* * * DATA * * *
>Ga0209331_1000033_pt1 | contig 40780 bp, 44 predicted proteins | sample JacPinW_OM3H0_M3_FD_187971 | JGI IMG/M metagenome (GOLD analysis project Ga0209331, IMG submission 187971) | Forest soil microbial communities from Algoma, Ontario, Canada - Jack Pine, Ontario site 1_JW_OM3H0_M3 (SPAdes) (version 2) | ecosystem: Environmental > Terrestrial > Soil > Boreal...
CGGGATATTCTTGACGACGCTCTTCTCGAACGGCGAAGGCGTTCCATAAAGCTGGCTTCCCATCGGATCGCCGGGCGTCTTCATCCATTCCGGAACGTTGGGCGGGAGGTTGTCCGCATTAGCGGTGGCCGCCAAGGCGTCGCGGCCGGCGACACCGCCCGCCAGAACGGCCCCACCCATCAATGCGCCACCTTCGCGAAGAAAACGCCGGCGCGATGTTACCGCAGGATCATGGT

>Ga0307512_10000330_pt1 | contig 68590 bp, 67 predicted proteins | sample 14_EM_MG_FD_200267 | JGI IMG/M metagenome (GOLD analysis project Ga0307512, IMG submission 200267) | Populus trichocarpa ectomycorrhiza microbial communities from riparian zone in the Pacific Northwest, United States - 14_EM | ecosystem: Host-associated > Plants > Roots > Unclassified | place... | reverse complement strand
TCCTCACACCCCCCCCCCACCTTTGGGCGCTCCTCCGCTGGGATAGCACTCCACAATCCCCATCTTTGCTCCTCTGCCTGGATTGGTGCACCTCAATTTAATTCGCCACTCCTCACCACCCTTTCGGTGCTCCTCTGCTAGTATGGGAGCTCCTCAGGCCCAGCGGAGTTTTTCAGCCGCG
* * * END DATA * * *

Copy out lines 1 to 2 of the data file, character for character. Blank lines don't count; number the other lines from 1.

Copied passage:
>Ga0209331_1000033_pt1 | contig 40780 bp, 44 predicted proteins | sample JacPinW_OM3H0_M3_FD_187971 | JGI IMG/M metagenome (GOLD analysis project Ga0209331, IMG submission 187971) | Forest soil microbial communities from Algoma, Ontario, Canada - Jack Pine, Ontario site 1_JW_OM3H0_M3 (SPAdes) (version 2) | ecosystem: Environmental > Terrestrial > Soil > Boreal...
CGGGATATTCTTGACGACGCTCTTCTCGAACGGCGAAGGCGTTCCATAAAGCTGGCTTCCCATCGGATCGCCGGGCGTCTTCATCCATTCCGGAACGTTGGGCGGGAGGTTGTCCGCATTAGCGGTGGCCGCCAAGGCGTCGCGGCCGGCGACACCGCCCGCCAGAACGGCCCCACCCATCAATGCGCCACCTTCGCGAAGAAAACGCCGGCGCGATGTTACCGCAGGATCATGGT